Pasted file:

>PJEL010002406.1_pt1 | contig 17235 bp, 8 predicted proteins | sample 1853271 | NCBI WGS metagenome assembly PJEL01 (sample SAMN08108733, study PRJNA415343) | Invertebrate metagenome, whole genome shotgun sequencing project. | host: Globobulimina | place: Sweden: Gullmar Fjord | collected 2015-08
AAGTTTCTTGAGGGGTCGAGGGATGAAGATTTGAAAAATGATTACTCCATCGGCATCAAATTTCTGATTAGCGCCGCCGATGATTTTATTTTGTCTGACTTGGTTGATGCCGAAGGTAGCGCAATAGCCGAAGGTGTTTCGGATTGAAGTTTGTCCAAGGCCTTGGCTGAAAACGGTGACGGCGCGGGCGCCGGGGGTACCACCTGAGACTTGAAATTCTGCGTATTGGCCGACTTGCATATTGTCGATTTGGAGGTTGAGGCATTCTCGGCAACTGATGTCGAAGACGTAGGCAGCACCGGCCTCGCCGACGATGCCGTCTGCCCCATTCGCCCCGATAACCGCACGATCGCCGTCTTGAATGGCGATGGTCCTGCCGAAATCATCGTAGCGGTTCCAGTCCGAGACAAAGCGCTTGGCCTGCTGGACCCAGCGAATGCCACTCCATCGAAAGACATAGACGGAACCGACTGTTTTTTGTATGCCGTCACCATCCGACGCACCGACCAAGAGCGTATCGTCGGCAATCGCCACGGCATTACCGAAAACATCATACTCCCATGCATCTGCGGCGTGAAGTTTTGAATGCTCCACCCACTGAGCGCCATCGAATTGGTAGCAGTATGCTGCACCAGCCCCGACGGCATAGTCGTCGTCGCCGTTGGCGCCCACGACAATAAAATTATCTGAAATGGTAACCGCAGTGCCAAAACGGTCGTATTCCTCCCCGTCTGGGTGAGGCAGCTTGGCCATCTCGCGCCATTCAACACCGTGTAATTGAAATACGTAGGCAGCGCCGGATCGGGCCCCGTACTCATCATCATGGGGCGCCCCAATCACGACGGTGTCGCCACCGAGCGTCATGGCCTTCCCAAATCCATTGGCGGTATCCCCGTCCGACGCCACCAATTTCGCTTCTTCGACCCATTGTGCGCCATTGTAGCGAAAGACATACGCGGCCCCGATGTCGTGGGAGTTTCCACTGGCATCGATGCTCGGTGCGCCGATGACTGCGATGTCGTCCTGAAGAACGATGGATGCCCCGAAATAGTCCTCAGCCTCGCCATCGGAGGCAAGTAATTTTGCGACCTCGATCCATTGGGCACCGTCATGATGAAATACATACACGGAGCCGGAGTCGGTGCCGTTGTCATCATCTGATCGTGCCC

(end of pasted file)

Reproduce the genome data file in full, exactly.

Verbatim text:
>PJEL010002406.1_pt1 | contig 17235 bp, 8 predicted proteins | sample 1853271 | NCBI WGS metagenome assembly PJEL01 (sample SAMN08108733, study PRJNA415343) | Invertebrate metagenome, whole genome shotgun sequencing project. | host: Globobulimina | place: Sweden: Gullmar Fjord | collected 2015-08
AAGTTTCTTGAGGGGTCGAGGGATGAAGATTTGAAAAATGATTACTCCATCGGCATCAAATTTCTGATTAGCGCCGCCGATGATTTTATTTTGTCTGACTTGGTTGATGCCGAAGGTAGCGCAATAGCCGAAGGTGTTTCGGATTGAAGTTTGTCCAAGGCCTTGGCTGAAAACGGTGACGGCGCGGGCGCCGGGGGTACCACCTGAGACTTGAAATTCTGCGTATTGGCCGACTTGCATATTGTCGATTTGGAGGTTGAGGCATTCTCGGCAACTGATGTCGAAGACGTAGGCAGCACCGGCCTCGCCGACGATGCCGTCTGCCCCATTCGCCCCGATAACCGCACGATCGCCGTCTTGAATGGCGATGGTCCTGCCGAAATCATCGTAGCGGTTCCAGTCCGAGACAAAGCGCTTGGCCTGCTGGACCCAGCGAATGCCACTCCATCGAAAGACATAGACGGAACCGACTGTTTTTTGTATGCCGTCACCATCCGACGCACCGACCAAGAGCGTATCGTCGGCAATCGCCACGGCATTACCGAAAACATCATACTCCCATGCATCTGCGGCGTGAAGTTTTGAATGCTCCACCCACTGAGCGCCATCGAATTGGTAGCAGTATGCTGCACCAGCCCCGACGGCATAGTCGTCGTCGCCGTTGGCGCCCACGACAATAAAATTATCTGAAATGGTAACCGCAGTGCCAAAACGGTCGTATTCCTCCCCGTCTGGGTGAGGCAGCTTGGCCATCTCGCGCCATTCAACACCGTGTAATTGAAATACGTAGGCAGCGCCGGATCGGGCCCCGTACTCATCATCATGGGGCGCCCCAATCACGACGGTGTCGCCACCGAGCGTCATGGCCTTCCCAAATCCATTGGCGGTATCCCCGTCCGACGCCACCAATTTCGCTTCTTCGACCCATTGTGCGCCATTGTAGCGAAAGACATACGCGGCCCCGATGTCGTGGGAGTTTCCACTGGCATCGATGCTCGGTGCGCCGATGACTGCGATGTCGTCCTGAAGAACGATGGATGCCCCGAAATAGTCCTCAGCCTCGCCATCGGAGGCAAGTAATTTTGCGACCTCGATCCATTGGGCACCGTCATGATGAAATACATACACGGAGCCGGAGTCGGTGCCGTTGTCATCATCTGATCGTGCCC